As I tried to work through this, I played a little game with myself and my family. I asked, “What would Pullen give that could be the equivalent of the Matanzas church’s gift of their cross?” I thought about the communion pieces we gave them earlier this year—they were lovely and thoughtful gifts, but buying pieces that we could easily afford to share seems to pale in comparison. One day as I mused out loud about this, Larry King jokingly suggested that we chisel out the Jesus window to give them in return. While that would certainly carry huge monetary value, and a great deal of sentimental value, it is still, at the end of the day, one of a large set of stained glass that I fear most of us take for granted and some of us, quite frankly, would like the chance to replace anyway!
I won’t take you through all of my possible gifts—it would take far too long. I am not kidding when I say that this has been deep on my mind and in my heart this week. And I will tell you what I arrived at: there is no gift that Pullen Memorial Baptist could give that would rival the gift First Baptist Matanzas gave us. For First Baptist, that cross is the very center of their sanctuary. They gave us their heart. It is entirely irreplaceable, and as Orestes said last week, “there is a hole now that will need to be filled.” I have every confidence that First Baptist will discern what and how to fill that hole, for the Spirit will see to that. But it doesn’t change the fact that we have been given something that is beyond our ability to repay. And I am deeply humbled. In the end, I came to the conclusion that my/our only response can be one of gratitude and acceptance. There is really no other response to contemplate.
I thought of the Matanzas cross given to us when I read the story of the laborers in our gospel reading for today. That story raises all kinds of questions about worthiness, fairness, and value. Many of us can’t resist falling into the trap of equality in this parable—it isn’t fair that those who started early are paid the same as those who waltz in at the end. It is our common human failing. But isn’t it true for all of us that in one way or another, at one point or another, we are the laborer who is plucked out of our misfortunate at a late hour, and redeemed by no virtue of our own. Hasn’t that happened to you? It has to me. And grace and generosity in those moments are much harder to accept than the licks and rejection we expect. I will admit that holding the First Baptist cross in my hands last Sunday I felt like the last laborer in the field, who couldn’t possibly have earned my wage. And that is exactly why this parable is so critical, especially in our country and our culture. The gift is grace, and grace alone. And the heart to receive the gift is also grace and grace alone. Learning the art of receiving is about opening our hearts to the gift that is God’s grace.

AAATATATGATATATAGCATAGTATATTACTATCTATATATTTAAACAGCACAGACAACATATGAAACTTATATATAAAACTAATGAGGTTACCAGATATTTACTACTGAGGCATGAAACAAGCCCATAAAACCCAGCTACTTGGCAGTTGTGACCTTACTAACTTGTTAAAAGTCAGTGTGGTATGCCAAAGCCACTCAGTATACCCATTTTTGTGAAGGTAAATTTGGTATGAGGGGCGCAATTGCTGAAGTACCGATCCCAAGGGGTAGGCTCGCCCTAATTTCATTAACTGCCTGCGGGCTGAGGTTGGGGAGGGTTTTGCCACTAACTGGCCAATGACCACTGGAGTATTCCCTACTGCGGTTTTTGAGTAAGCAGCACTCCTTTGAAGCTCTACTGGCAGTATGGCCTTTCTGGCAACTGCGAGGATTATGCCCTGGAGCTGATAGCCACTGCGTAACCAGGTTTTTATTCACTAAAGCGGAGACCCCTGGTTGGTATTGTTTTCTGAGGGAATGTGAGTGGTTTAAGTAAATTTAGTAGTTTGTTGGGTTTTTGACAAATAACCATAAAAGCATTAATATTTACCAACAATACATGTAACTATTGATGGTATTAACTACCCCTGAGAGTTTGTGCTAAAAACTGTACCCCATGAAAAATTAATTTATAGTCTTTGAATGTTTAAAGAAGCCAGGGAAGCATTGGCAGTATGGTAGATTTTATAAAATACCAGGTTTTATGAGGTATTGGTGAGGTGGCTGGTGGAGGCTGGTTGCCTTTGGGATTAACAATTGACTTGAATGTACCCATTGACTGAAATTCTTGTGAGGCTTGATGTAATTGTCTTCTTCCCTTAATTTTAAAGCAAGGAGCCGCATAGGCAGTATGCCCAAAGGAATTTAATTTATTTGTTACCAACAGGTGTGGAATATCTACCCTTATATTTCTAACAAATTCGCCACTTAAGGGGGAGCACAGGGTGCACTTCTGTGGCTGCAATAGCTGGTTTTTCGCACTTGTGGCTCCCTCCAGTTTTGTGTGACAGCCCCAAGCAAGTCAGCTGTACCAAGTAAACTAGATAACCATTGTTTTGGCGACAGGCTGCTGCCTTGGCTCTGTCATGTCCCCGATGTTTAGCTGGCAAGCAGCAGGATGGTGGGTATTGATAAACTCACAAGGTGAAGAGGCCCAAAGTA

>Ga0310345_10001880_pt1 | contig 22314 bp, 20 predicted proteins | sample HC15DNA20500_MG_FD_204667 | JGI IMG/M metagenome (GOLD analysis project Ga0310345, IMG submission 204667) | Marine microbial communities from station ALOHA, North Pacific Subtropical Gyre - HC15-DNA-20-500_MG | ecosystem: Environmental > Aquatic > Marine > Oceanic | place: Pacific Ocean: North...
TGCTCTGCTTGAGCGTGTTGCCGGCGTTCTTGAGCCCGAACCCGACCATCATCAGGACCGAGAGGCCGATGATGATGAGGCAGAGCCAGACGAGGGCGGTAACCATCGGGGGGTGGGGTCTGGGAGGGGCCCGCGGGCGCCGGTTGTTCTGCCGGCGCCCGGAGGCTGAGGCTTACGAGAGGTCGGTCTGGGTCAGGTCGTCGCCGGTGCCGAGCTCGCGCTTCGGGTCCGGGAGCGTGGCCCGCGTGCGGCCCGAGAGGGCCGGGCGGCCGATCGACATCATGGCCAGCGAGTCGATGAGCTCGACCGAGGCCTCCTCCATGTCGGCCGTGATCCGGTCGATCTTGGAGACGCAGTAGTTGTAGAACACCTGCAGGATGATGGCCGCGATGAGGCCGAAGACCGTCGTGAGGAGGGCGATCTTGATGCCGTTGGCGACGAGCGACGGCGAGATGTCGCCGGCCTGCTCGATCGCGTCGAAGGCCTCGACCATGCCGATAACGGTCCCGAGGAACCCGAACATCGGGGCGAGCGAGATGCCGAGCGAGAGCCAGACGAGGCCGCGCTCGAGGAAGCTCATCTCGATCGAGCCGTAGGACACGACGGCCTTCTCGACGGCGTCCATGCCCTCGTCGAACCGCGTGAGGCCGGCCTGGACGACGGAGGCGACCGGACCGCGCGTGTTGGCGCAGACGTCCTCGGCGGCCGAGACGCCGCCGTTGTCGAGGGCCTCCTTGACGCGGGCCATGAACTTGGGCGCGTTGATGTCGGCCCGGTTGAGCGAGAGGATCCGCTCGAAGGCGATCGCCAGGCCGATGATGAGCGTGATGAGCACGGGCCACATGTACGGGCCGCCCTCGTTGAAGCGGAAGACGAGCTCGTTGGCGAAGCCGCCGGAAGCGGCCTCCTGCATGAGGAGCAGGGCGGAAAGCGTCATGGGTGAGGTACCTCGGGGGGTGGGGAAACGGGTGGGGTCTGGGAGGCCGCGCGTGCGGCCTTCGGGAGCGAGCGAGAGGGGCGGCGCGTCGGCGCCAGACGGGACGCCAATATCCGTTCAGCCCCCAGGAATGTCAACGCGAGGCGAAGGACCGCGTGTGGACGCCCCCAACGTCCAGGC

For me, there is a gift within the gift from our Cuban friends. For a congregation that struggles with articulating a theology of the cross, the gift within the gift is an invitation to redeem this symbol of our faith. The gift of this particular cross opens up our hearts and our minds to see something different and new when we look at the cross—to see the beauty of relationship, the love of friendship, and how sacrifice can be an authentic expression of our faith. While our faith tradition has defined the cross as a symbol of a necessary sacrifice and suffering, this cross reminds us that we can choose sacrifice from a place of love and gratitude. While our faith tradition has glorified the cross as God’s plan for the salvation of humanity, this cross says that we find our salvation in caring for and loving one another. While our faith tradition has taught us that the cross was God’s premeditated plan for redeeming humanity, this cross reminds us that our redemption arises from love that is born and expressed every day. And while our tradition has taught us that the power of the cross is about being victorious in our suffering for some future life, this cross reminds us that the power of the cross is in standing in solidarity with each other when we suffer in this world, here and now.
The old adage, “it is better to give than to receive” should never be forgotten. And, learning the art of receiving is also a necessary component for a life of faith. For it is in learning to receive that we come to know God’s gift of grace. The hymn writer described it this way:
Marvelous, infinite, matchless grace,
Freely bestowed on all who believe!
You that are longing to see God’s face,
Will we this moment God’s grace receive?
Grace, grace, God’s grace,
Grace that will pardon and cleanse within;
Grace, grace, God’s grace,
Grace that is greater than all our need!
For our community, the cross from the First Baptist Church of Matanzas is that symbol of that marvelous, infinite, matchless grace.